Copyright infringement has been a hot topic around here in recent weeks, largely because of the Righthaven litigation and what the results of those cases may mean for copyright holders. I've written about Righthaven. I've written about alternatives to litigation and I've written about fair use more than once. But short of registration with the U.S. Copyright Office, DMCA takedown notices and all-out courtroom battles, what do you do once you find your content has been stolen?
Not long ago, I had the opportunity to speak with attorney Steven O'Donnell, whose Lancaster, Penn., practice focuses on patent, trademark and copyright law. He not only helps clients protect their content, he has to keep an eye on his own blog. He does so using Google alerts on key phrases from posts that he thinks have a high probability of being scraped. He explained:
I pick out a five- or six-word block that I think is going to be pretty unique. That way I'm notified if anything like that is reposted. Then I can look to see if it's something I need to pursue further.
O'Donnell says clients often use the same method, or they make use of features within their respective blogging platforms that allow them to see when language identical to what they've posted has been posted elsewhere. A few also implement software or Web-based services that crawl the Web looking for content that may have been lifted from their blogs.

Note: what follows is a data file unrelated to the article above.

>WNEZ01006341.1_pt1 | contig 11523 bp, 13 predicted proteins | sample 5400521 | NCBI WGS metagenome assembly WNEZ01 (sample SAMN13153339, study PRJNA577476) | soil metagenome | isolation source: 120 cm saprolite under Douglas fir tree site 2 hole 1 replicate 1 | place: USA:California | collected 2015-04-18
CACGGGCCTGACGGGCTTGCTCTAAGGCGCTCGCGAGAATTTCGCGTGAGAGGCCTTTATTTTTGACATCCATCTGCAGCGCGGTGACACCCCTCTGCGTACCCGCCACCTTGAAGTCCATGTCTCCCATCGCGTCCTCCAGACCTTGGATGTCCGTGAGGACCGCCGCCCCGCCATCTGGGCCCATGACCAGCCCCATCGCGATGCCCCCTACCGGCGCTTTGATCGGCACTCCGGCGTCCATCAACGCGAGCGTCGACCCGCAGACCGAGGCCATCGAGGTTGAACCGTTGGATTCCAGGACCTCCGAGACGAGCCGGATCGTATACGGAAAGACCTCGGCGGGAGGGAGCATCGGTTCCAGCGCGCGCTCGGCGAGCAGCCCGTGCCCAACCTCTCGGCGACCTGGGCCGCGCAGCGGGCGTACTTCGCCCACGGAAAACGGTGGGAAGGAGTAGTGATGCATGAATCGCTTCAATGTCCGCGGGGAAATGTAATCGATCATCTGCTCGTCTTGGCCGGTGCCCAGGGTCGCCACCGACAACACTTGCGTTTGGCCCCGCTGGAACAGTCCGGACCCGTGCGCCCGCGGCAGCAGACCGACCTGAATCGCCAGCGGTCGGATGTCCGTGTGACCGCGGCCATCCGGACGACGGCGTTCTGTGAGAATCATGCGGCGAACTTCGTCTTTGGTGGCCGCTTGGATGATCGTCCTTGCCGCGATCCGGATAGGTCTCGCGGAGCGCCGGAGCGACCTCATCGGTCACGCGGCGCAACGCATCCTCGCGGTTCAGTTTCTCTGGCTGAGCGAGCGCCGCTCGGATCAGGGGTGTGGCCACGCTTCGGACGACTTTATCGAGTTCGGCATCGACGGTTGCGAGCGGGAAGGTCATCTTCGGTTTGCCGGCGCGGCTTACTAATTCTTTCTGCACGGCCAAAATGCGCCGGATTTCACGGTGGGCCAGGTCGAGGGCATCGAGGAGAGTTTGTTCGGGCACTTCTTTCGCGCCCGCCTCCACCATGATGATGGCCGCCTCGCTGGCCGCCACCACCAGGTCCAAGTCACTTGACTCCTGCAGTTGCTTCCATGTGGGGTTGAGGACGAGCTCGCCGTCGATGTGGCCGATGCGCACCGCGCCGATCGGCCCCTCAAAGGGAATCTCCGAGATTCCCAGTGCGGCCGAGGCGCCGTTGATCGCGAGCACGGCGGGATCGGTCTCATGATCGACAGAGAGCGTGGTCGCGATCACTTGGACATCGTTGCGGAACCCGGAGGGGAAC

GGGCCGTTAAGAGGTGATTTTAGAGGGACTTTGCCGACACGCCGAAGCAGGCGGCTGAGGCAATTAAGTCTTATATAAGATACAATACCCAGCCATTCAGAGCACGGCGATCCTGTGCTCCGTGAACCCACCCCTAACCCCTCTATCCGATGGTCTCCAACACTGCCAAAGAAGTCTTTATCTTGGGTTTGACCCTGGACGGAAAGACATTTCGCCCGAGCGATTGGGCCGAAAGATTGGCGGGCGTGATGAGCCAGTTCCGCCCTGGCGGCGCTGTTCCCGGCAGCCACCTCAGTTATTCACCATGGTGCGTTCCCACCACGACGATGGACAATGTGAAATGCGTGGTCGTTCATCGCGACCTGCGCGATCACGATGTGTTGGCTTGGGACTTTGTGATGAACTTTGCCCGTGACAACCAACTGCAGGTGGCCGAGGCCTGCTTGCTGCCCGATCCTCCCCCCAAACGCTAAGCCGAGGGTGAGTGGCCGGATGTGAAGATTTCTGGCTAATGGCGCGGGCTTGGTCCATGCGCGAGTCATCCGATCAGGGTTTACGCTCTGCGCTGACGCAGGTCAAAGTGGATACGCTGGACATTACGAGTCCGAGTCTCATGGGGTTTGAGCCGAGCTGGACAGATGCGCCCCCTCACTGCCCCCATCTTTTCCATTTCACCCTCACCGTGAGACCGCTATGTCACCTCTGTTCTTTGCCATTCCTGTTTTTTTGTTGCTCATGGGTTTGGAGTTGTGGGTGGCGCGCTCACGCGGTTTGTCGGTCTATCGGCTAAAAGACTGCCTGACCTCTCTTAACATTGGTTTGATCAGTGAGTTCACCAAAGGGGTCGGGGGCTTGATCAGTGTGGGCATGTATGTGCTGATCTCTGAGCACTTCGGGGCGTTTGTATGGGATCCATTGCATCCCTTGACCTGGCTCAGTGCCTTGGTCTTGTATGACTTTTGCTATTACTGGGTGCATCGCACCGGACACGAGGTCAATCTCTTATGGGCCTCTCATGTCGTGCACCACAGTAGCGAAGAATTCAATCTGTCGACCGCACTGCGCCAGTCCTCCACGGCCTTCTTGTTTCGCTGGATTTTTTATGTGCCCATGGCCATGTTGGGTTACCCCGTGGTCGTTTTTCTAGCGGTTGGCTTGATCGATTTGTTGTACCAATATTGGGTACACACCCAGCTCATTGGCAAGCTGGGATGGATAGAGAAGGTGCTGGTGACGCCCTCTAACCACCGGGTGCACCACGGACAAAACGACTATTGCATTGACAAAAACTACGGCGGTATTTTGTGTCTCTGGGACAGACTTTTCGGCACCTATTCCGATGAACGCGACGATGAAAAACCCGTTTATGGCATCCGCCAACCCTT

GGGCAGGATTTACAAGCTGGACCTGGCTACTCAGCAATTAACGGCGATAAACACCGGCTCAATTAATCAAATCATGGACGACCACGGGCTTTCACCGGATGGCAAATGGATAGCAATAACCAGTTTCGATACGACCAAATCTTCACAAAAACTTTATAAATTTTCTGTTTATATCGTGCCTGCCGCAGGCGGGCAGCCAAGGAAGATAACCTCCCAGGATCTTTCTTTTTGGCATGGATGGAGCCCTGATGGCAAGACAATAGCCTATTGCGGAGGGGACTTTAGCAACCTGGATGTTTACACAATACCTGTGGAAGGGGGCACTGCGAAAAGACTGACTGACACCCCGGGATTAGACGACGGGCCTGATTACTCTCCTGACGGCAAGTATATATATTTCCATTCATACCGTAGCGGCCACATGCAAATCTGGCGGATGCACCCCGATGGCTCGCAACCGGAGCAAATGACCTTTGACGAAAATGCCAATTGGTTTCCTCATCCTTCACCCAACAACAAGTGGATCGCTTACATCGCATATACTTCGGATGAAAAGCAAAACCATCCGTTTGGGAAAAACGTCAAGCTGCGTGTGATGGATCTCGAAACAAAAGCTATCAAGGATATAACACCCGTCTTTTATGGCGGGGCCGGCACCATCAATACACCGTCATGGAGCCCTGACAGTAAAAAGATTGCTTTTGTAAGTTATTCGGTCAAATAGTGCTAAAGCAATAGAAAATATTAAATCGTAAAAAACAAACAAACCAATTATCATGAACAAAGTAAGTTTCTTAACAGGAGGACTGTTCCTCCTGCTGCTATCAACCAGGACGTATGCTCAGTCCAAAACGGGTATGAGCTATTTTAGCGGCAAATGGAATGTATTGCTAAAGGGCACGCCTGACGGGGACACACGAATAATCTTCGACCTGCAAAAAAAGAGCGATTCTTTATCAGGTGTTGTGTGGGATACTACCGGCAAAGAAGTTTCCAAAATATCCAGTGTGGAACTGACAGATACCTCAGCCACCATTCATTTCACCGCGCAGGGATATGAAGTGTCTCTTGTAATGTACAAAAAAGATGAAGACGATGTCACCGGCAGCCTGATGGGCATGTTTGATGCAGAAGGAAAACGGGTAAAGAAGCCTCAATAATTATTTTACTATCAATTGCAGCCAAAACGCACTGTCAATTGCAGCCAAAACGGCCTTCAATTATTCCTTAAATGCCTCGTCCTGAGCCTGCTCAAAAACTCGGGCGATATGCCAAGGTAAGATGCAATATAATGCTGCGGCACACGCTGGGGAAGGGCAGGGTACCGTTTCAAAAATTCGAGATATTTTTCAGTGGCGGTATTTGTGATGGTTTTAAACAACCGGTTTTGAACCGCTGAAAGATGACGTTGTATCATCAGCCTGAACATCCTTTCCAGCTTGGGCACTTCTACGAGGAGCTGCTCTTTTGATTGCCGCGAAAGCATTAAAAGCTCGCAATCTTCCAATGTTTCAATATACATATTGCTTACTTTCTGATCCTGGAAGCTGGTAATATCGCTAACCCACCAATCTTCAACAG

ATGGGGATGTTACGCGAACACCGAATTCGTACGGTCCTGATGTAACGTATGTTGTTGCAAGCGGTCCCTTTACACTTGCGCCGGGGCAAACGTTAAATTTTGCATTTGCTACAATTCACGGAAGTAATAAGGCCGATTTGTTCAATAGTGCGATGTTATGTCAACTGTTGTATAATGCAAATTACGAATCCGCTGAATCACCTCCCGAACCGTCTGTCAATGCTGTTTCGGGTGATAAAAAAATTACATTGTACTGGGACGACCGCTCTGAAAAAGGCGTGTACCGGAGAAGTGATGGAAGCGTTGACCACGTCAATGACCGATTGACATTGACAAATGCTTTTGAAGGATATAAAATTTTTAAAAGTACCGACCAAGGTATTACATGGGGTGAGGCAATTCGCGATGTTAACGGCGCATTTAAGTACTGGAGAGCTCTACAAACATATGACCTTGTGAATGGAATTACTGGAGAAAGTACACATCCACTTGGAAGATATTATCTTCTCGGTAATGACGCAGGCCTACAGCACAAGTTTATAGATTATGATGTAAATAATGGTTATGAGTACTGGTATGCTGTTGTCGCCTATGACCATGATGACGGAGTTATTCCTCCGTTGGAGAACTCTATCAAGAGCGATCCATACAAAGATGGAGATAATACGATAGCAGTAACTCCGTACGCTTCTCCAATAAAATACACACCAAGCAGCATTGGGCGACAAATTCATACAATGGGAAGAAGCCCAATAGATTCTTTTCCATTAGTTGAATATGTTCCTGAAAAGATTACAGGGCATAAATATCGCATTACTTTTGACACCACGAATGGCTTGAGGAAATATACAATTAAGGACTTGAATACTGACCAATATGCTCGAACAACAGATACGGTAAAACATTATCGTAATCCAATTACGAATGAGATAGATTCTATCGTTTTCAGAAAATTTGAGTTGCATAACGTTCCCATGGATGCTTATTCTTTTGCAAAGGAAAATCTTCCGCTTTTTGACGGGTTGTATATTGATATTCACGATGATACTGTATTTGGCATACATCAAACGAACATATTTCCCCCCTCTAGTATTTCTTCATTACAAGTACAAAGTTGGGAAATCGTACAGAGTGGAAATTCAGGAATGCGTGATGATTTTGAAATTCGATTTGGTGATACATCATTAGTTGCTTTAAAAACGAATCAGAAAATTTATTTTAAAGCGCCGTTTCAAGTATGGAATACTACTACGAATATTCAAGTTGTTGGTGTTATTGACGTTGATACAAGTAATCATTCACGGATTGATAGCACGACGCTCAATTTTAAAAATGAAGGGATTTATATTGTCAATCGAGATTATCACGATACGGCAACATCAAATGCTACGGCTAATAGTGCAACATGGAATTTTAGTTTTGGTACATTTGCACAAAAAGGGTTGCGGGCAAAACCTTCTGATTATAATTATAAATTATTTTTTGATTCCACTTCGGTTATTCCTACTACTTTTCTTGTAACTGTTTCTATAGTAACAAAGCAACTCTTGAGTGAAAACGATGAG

When he finds lifted content - from a client's blog or from his own - he runs a WhoIs search to determine who owns the domain, and he writes a letter. "I just want to take care of [these things] cheaply and quickly," he says. So the letter is "softer" than a Digital Millennium Copyright Act takedown notice. The takedown notices can require quite a bit more work and are more costly, O'Donnell explained. But more often than not, the letter takes care of the issue. The offender takes down the infringing material, provides a link back to the original material or otherwise meets his clients' expectations.